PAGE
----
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Sharing the World Cup experience with strangers
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Inside a downtown Modesto bar, while the customers were indulging in the FIFA World Cup, there was a problem. A major one.

See, I was sitting at the bar along with four other male strangers and we were in a trance. We couldn't let go of the image that was in front of us, of the U.S. Men's Soccer team playing its first game of the knockout round against Ghana. The problem was that the people upstairs were receiving the feed two seconds ahead of us. It ruined the point of being here.

But then, it was fixed.

And we were all happy again. Well, not for too long.

I decided to go to one of my favorite sports bars in Modesto to get an idea of what it's like to share a World Cup experience with complete strangers. It was interesting to see the impact American soccer has on millions of people across the country, to the point where they would fuss about a two-second delay on the TV screen.

Before the U.S. got wiped out by Ghana in extra time in Saturday's match in South Africa, people were getting serious about soccer. It was due to a number of things. I say technology has played a huge role in the rising popularity of American soccer, as anyone with a Facebook or Twitter account will undoubtedly be informed about the importance of a game that many people aren't very familiar with. I'd also say what the Americans did last summer helped greatly, too, after placing second at the 2009 Confederations Cup behind Brazil.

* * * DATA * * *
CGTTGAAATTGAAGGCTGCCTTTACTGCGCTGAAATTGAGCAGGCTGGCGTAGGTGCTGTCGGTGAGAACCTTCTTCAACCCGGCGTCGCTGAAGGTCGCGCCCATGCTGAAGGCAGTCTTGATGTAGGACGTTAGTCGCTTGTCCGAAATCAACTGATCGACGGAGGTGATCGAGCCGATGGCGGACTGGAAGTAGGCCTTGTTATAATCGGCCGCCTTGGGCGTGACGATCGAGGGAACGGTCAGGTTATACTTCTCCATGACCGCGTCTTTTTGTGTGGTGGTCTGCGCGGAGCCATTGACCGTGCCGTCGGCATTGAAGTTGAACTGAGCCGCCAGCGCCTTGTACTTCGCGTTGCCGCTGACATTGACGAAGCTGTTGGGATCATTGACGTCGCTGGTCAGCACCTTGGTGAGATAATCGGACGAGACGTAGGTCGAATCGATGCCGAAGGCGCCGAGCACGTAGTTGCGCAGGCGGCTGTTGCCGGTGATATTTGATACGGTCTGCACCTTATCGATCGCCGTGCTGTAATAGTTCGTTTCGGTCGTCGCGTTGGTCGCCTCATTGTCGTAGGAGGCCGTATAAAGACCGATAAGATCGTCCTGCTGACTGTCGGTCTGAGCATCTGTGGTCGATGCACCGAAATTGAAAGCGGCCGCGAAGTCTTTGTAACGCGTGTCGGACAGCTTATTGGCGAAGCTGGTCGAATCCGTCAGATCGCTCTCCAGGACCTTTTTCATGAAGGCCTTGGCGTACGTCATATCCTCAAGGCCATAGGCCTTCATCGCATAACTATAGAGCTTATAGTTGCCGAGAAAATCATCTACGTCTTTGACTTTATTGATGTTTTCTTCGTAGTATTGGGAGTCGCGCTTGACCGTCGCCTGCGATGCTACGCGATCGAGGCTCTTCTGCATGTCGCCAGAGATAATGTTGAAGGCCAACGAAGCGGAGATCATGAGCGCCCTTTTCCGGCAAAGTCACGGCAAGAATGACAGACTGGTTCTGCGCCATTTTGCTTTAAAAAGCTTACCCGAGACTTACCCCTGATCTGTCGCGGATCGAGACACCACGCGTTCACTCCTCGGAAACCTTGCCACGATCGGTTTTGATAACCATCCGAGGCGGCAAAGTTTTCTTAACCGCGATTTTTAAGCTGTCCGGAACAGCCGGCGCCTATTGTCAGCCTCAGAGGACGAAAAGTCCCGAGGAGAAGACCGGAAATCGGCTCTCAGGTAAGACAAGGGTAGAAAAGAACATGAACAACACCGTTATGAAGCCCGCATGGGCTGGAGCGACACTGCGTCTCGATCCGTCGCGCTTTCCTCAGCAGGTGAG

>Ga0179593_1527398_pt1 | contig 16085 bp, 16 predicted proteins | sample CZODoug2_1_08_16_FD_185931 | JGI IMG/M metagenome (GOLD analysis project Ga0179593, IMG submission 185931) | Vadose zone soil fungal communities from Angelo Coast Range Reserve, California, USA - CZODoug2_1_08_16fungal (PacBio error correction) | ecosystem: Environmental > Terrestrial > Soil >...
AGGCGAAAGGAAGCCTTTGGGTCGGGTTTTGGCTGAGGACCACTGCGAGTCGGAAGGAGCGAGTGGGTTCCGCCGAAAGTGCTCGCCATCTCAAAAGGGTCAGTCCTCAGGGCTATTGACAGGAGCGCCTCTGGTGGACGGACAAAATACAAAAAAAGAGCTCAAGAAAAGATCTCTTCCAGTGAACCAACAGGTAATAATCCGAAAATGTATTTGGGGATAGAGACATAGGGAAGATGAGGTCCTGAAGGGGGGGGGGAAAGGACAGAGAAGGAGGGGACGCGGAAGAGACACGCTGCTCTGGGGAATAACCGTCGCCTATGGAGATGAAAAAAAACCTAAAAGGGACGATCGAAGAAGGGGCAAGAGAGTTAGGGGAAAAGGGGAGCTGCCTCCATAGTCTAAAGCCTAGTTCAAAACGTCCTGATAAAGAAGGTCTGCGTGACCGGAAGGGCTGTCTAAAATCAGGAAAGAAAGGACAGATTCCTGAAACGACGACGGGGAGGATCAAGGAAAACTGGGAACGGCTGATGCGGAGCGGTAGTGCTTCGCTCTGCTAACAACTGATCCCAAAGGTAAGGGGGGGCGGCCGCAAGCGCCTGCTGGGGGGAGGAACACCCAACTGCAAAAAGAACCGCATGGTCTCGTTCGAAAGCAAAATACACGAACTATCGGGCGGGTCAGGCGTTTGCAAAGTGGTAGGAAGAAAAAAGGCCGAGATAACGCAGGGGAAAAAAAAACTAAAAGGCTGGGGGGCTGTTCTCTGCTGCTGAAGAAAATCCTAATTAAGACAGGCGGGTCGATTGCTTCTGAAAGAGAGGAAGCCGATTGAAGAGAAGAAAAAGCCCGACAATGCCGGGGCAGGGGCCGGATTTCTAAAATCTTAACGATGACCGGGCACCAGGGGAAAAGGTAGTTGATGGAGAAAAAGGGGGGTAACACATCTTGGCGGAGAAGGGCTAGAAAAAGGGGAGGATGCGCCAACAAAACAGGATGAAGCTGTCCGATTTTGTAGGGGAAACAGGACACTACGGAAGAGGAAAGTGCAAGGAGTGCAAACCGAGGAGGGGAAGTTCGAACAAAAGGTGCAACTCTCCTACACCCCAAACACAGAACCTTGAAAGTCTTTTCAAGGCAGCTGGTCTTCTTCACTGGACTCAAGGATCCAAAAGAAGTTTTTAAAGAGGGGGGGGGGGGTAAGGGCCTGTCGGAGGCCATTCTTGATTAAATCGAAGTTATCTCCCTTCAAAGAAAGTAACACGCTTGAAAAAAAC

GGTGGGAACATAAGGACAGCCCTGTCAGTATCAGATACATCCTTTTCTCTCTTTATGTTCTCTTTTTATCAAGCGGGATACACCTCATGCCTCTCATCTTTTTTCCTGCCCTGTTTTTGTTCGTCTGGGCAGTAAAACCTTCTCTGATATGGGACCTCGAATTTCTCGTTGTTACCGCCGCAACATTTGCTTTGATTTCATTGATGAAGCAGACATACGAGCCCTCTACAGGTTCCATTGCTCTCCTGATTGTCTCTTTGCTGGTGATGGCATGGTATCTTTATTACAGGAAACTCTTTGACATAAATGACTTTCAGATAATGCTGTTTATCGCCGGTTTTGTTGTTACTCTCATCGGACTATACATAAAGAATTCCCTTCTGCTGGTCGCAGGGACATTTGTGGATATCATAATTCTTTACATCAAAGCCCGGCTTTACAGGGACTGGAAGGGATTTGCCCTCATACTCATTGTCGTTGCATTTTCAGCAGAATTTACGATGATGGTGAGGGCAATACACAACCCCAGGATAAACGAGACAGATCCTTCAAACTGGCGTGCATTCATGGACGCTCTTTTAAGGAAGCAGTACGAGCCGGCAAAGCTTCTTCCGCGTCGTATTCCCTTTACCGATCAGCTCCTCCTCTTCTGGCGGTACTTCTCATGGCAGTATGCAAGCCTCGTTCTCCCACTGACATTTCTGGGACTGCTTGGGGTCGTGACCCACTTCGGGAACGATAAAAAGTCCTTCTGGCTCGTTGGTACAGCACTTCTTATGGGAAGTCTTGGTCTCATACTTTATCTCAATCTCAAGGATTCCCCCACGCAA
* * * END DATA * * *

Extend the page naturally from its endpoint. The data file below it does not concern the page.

Let's hope the interest grows by the next World Cup, in 2014.

Back at the bar, there was some excitement. I expected a bigger crowd. But instead, I found a number of open seats and I took one of them. I expected to be pushed into a corner somewhere, fighting for a view. But instead, I had all the room I wanted to raise my hands in celebration, if I needed to.

I guess it depends where you were. According to various news broadcasts, there were people in very populated cities like New York, Seattle, Chicago, Dallas, Los Angeles and so on filling up their respective sports bars. And here I was, feeling like it was another typical Saturday morning inside a somewhat busy sports bar.

But I didn't mind.

My fellow soccer fans were all into it. We shared information that we got through our mobile phones, and some of us knew at least a handful of the players' names. And then we burst into cheers when Landon Donovan connected on his penalty kick to eventually force overtime. High-five's commenced, as everyone without a six-foot radius got one.

But the inevitable came. The Americans were eliminated, and hearts across the country were shattered.

One of the customers swung the door open and left in disgust.

I was certain he'd be back, though it might take about four years.

To contact Chhun Sun, e-mail or call 634-9141 ext. 2041.